color temperature

Face of a Spectra color temperature meter, showing scale in thousands of kelvin

Color temperature meter used by professional cinematographers. The color temperature scale, the topmost one, reads in thousands of kelvin.

A measure of the distribution of power in the spectrum of white, or colorless, light, stated in terms of the kelvin temperature scale. The human visual system is incredibly adept at quickly correcting for changes in the color temperature of light; many different kinds of light all seem “white” to us. Photographic film is not so forgiving; daylight film is made to be exposed by 5500 K light, while “indoor” film requires light with a color temperature of 3400 K (or 3200 K, for professional film). Photographs taken indoors under incandescent light on ordinary daylight film will come out orange. Photographs on indoor film taken in sunlight will be blue, as will photographs taken outdoors in shade illuminated by blue sky.

To understand why a characteristic of light can be described by temperature, imagine a clear incandescent lamp connected to a dimmer. As the dimmer is turned up, the voltage increases and the lamp's filament becomes warmer and warmer until it begins to glow cherry red. As the voltage continues to increase the filament gets hotter and hotter, glows more and more brightly, and is less and less red. The nature of the light is changing with the temperature of the filament.

To formulate mathematical descriptions of the relationship between the temperature of the filament and the light being emitted, physicists use the concept of a blackbody, an imaginary perfect emitter and absorber of radiation.

Most light sources emit light that is a mixture of light with different wavelengths, although some wavelengths are missing from certain kinds of light sources, such as fluorescents. The light from a blackbody, however, is a mixture of light with a continuous range of wavelengths. The light is strongest at some particular wavelength. On each side of this peak, the amount of power gets progressively smaller. The farther a wavelength is from the peak, the less power the light with that wavelength will have. As a blackbody gets hotter, the peak shifts toward shorter wavelengths.

At this point you should stop reading and play around with one of the excellent interactive diagrams which show the change in the spectrum of the emitted radiation as you vary the temperature. See Resources, below.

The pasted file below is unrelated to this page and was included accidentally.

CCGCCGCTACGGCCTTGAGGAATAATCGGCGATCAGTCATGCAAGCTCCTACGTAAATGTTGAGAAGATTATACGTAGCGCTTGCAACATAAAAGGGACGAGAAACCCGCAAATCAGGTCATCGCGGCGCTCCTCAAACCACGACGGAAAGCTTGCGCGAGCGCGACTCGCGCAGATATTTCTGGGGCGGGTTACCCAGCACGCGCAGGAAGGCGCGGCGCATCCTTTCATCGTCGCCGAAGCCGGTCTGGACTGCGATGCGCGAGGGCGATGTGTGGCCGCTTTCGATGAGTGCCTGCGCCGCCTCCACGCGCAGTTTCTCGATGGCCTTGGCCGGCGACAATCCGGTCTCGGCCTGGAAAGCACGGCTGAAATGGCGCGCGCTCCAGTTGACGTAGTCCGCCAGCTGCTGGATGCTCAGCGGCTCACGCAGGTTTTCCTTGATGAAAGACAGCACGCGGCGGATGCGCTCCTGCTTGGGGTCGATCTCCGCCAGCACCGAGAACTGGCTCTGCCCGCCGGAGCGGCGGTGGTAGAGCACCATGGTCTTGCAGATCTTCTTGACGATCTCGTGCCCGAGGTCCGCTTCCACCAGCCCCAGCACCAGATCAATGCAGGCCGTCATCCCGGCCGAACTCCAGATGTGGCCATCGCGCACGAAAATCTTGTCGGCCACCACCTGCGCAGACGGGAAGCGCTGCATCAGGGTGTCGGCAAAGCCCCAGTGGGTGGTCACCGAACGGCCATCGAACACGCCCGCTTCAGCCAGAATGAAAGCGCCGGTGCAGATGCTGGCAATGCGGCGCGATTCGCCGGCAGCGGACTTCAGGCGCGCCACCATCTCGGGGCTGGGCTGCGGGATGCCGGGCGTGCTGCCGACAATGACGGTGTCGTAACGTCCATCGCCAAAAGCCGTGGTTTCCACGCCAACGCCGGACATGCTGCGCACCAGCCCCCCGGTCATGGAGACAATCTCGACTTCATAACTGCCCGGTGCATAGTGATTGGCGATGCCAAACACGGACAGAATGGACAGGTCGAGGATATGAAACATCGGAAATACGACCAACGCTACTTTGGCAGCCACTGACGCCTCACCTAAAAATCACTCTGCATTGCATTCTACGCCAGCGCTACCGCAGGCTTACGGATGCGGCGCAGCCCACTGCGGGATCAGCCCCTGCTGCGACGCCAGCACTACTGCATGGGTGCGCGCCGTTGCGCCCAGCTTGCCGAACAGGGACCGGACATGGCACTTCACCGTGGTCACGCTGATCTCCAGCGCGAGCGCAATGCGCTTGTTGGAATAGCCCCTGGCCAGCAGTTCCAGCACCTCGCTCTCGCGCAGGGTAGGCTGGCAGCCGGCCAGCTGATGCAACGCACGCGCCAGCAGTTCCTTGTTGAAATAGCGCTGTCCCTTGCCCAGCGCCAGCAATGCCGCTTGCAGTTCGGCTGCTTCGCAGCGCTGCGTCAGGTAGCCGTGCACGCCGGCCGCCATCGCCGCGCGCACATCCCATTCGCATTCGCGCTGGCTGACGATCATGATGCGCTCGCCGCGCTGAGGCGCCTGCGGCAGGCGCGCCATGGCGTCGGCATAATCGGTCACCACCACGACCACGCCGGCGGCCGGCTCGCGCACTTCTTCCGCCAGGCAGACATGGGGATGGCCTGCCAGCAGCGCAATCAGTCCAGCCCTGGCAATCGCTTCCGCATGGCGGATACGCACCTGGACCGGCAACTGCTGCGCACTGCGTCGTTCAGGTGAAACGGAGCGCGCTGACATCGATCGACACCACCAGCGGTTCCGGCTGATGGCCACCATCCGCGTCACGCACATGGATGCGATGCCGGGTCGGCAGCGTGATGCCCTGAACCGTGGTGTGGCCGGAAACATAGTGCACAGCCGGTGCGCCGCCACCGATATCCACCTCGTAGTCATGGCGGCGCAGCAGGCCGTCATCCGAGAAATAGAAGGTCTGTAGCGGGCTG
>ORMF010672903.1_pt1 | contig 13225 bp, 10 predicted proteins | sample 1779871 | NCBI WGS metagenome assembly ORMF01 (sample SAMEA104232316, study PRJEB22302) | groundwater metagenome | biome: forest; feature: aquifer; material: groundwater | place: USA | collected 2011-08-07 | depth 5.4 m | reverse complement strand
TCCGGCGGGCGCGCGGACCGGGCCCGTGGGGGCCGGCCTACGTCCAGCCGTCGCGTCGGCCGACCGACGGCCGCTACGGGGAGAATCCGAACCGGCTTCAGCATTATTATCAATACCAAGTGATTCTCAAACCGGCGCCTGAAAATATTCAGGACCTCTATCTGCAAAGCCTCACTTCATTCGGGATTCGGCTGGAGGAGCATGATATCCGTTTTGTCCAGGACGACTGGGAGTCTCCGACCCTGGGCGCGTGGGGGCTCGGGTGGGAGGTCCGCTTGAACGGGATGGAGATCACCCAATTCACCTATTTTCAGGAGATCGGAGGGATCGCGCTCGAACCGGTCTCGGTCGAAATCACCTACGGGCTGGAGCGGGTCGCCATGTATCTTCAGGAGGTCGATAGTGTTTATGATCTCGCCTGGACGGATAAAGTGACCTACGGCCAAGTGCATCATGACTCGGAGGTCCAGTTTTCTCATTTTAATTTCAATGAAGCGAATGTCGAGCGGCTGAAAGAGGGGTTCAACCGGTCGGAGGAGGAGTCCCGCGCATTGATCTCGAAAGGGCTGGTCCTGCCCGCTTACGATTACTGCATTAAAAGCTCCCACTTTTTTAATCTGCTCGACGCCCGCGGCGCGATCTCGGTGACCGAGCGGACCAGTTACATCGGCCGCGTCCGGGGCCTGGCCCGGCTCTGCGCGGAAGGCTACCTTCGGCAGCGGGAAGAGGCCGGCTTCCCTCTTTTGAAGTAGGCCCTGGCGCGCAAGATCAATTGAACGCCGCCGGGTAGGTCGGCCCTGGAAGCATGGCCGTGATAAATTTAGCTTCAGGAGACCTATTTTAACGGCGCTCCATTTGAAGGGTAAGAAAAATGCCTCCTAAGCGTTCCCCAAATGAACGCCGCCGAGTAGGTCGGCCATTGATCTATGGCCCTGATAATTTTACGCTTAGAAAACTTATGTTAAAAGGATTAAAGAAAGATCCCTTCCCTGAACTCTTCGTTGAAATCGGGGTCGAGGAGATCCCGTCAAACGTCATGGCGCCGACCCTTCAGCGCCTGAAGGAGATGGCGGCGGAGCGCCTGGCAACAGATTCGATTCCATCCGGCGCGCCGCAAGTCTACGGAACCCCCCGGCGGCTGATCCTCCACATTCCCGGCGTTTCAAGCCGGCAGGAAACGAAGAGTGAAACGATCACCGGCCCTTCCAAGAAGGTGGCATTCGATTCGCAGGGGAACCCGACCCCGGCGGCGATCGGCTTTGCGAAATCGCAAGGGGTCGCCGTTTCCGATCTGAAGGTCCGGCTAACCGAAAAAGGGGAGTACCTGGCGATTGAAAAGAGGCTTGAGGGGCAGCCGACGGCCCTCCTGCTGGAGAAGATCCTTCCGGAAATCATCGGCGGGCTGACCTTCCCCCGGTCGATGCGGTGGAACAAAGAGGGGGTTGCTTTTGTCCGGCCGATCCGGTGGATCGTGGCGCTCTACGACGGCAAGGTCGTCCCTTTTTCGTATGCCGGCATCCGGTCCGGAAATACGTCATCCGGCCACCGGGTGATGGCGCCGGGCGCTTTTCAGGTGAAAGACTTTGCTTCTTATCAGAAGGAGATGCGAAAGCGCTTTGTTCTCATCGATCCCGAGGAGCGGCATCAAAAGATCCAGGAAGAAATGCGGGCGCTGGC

An incandescent lamp is very nearly a blackbody radiator, and the distribution of power in the wavelengths it produces can be described by the temperature of a blackbody radiator whose light would appear to the human eye to be of the same color. So a typical 100-watt incandescent has a color temperature of 2870 K. Photoflood lights, however, are either 3200 K or 3400 K.

With light sources like fluorescents the situation is more complicated, because power-against-wavelength graph for their light would show many sharp peaks, not just one smooth curve. It does not resemble blackbody radiation. However, a measure called correlated color temperature is assigned to such light sources by visually matching their light with light from a blackbody source. See CRI.

Source Color temperature
in kelvin
Skylight (blue sky) 12,000 - 20,000
Average summer shade 8000
Light summer shade 7100
Typical summer light (sun + sky) 6500
Daylight fluorescent (caution!*) 6300
Xenon short-arc 6400
Overcast sky 6000
Clear mercury lamp 5900
Sunlight (noon, summer, mid-latitudes) 5400
Design white fluorescent 5200
Special fluorescents used for color evaluation 5000
Daylight photoflood 4800 - 5000
Sunlight (early morning and late afternoon) 4300
Brite White Deluxe Mercury lamp 4000
Sunlight (1 hour after dawn) 3500
Cool white fluorescent (caution!*) 3400
Photoflood 3400
Professional tungsten photographic lights 3200
100-watt tungsten halogen 3000
Deluxe Warm White fluorescent 2950
100-watt incandescent 2870
40-watt incandescent 2500
High-pressure sodium light 2100
Sunlight (sunrise or sunset) 2000
Candle flame 1850 – 1900
Match flame 1700

* Photographers—beware of assuming that fluorescent lights rated at 3400 K are a good match to color film balanced for 3400 K photofloods, or that daylight fluorescents (6300 K) match daylight color film. See CRI, and consult the filtration recommendations of the manufacturer of the film.

Resources

http://demonstrations.wolfram.com/BlackbodySpectrum/  It requires either Mathematica or the free Mathematica Player.

Another nice interactive diagram illustrating color temperature is at http://webphysics.davidson.edu/Applets/BlackBody/BlackBody.html  It requires Java (at least version 1.1).

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